The opening phase of the war is considered to be the De Bono offensive in October 1935. Italian General, Emilio De Bono invaded Ethiopia from Eritrea (which was, like Somalia, also an Italian colony) establishing the Northern Front. The offensive started without a declaration of war, undermining the Ethiopian state and the international code of war. The attack force consisted of 125,000 Italian and Eritrean soldiers, while Emperor of Ethiopia, Haile Selassie I, could at that time muster only 15,000 trained soldiers.
At the same time, from the south, Italians together with their Somali counterparts started to push into Ethiopia. The League of Nations condemned the assault, calling Italy “an aggressor state”. Since the League of Nation had no military wing which could react and aid the endangered nation, it was a paper dragon and the Italians knew that and continued with their policy. The De Bono offensive ended in several skirmishes but without a decisive battle, as the Italians progressed slowly through the Ethiopian desert which had poorly paved roads.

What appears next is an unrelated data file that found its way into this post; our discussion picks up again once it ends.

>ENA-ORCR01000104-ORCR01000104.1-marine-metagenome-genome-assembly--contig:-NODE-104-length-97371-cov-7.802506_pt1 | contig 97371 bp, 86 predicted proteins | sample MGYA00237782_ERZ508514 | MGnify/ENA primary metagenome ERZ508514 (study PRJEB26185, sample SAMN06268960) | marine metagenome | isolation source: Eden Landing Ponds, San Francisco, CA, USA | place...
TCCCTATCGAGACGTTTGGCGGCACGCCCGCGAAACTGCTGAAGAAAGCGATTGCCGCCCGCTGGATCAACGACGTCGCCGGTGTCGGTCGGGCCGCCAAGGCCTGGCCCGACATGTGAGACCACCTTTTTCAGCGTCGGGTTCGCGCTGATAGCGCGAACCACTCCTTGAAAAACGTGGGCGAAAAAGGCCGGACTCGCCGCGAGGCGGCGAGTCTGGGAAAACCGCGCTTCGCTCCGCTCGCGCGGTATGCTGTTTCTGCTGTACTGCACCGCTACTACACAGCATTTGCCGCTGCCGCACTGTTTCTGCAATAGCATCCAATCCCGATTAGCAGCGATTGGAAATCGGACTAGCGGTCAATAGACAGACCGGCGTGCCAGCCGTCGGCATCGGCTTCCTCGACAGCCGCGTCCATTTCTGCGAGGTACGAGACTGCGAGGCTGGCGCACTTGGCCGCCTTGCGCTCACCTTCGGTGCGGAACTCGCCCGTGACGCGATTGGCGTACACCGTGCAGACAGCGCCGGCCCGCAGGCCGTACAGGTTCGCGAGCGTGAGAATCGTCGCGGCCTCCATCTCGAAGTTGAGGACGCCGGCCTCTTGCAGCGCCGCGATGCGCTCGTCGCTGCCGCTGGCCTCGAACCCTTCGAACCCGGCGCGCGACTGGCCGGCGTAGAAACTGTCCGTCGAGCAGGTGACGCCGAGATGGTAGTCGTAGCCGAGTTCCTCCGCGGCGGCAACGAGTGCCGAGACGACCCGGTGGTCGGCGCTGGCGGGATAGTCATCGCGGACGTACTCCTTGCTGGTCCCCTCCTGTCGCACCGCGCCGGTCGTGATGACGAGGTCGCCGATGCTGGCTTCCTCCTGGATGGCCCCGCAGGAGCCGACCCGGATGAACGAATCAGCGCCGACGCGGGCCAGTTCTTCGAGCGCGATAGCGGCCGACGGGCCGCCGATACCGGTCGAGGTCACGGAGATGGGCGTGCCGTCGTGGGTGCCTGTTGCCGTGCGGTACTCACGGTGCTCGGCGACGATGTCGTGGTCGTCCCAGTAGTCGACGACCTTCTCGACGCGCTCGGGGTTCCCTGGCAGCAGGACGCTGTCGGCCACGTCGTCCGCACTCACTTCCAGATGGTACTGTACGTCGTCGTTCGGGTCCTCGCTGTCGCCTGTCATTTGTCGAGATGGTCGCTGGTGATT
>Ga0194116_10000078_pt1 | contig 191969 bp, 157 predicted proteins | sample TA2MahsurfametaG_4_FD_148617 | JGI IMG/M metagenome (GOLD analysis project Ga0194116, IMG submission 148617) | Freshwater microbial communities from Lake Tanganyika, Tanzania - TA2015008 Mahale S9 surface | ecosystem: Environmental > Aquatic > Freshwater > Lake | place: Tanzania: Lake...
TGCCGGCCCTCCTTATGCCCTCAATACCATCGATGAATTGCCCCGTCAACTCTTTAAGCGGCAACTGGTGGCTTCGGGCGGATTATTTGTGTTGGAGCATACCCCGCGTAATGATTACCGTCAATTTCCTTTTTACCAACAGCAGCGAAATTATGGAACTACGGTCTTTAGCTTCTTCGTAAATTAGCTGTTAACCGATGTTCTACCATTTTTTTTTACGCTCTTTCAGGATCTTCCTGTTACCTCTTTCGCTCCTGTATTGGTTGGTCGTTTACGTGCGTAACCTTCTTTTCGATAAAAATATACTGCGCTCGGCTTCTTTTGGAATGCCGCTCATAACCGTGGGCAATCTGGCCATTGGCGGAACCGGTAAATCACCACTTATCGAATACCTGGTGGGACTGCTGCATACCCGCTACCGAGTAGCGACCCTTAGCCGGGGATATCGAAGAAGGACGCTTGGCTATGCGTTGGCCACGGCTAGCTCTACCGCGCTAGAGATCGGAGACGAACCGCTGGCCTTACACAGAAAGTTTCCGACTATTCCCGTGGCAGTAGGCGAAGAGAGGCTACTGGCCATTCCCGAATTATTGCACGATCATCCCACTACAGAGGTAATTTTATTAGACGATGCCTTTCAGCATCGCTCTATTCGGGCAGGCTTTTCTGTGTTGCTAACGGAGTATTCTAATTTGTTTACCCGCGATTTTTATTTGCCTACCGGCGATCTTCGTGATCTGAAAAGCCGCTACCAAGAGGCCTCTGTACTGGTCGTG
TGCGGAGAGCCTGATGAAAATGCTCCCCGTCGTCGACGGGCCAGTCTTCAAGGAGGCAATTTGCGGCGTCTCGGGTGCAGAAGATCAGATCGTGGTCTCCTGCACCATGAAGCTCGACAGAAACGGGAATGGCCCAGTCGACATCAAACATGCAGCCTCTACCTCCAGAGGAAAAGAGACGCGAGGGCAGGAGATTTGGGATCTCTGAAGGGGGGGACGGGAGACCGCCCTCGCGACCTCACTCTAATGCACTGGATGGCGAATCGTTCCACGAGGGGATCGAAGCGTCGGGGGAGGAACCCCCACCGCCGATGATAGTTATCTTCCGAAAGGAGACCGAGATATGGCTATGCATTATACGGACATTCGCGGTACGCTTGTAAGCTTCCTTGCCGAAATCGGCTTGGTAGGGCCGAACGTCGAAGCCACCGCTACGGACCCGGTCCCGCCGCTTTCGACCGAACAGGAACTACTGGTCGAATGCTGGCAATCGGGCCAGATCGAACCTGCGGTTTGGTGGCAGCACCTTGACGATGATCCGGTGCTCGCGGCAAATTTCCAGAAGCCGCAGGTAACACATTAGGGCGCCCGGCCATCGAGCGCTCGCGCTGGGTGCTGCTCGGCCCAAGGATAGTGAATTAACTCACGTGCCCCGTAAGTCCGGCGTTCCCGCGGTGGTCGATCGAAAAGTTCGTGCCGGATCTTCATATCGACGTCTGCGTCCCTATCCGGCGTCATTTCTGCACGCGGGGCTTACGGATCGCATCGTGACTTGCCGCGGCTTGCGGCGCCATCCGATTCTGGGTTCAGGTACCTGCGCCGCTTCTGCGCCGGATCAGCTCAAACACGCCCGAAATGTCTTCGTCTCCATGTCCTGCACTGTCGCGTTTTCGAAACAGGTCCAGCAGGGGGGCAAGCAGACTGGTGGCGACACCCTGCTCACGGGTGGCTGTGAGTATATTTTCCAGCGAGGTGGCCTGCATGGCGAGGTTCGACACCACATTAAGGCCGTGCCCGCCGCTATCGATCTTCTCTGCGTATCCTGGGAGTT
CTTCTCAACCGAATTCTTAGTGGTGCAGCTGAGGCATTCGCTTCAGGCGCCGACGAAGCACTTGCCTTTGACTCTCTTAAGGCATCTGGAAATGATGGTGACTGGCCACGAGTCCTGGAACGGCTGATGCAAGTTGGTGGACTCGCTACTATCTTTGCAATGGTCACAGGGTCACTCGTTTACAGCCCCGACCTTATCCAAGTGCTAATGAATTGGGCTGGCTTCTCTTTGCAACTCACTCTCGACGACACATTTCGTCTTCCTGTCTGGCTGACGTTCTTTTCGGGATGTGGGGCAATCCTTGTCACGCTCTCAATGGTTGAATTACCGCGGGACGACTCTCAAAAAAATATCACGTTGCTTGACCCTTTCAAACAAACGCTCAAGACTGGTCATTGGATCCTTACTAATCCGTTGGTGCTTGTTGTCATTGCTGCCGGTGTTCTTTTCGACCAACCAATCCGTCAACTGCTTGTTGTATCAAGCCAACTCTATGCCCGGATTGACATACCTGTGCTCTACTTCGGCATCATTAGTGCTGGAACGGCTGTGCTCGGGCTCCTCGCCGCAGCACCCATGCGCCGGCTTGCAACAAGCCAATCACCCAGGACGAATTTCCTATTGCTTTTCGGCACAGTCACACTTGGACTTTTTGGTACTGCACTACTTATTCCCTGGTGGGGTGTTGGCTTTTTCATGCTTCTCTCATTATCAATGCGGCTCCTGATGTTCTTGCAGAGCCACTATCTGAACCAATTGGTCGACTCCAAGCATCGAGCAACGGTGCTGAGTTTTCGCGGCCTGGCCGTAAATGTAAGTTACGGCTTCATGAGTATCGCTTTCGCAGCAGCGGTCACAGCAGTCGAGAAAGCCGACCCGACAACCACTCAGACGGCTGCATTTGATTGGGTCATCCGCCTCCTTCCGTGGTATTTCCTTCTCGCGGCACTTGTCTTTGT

The Ethiopians organized their own battle plan. What became known as the Ethiopian “Christmas Offensive” had as its objectives the splitting of the Italian forces in the north with the Ethiopian center, crushing the Italian left with the Ethiopian right, and invading Eritrea with the Ethiopian left.
Now the combined Ethiopian force had almost 200,000 fighters. The rough terrain and some old school tactics proved that the Ethiopians weren’t so incapable as the Italians saw them. They gained a major victory confronting an Italian division at the Dembeguina Pass in the northwest of the country.
The Italian commander, Major Criniti, commanded a force of 1,000 Eritrean Infantry supported by L3 tanks. When the Ethiopians attacked, Criniti’s force fell back to the pass, only to discover that 2,000 Ethiopian soldiers had occupied it. Criniti’s force was encircled and taking fire from all directions. In the first Ethiopian attack, two of Major Criniti’s officers were killed, and Criniti himself was wounded. Criniti’s force attempted to use their L3 tanks to break out, but the rough terrain immobilized the vehicles.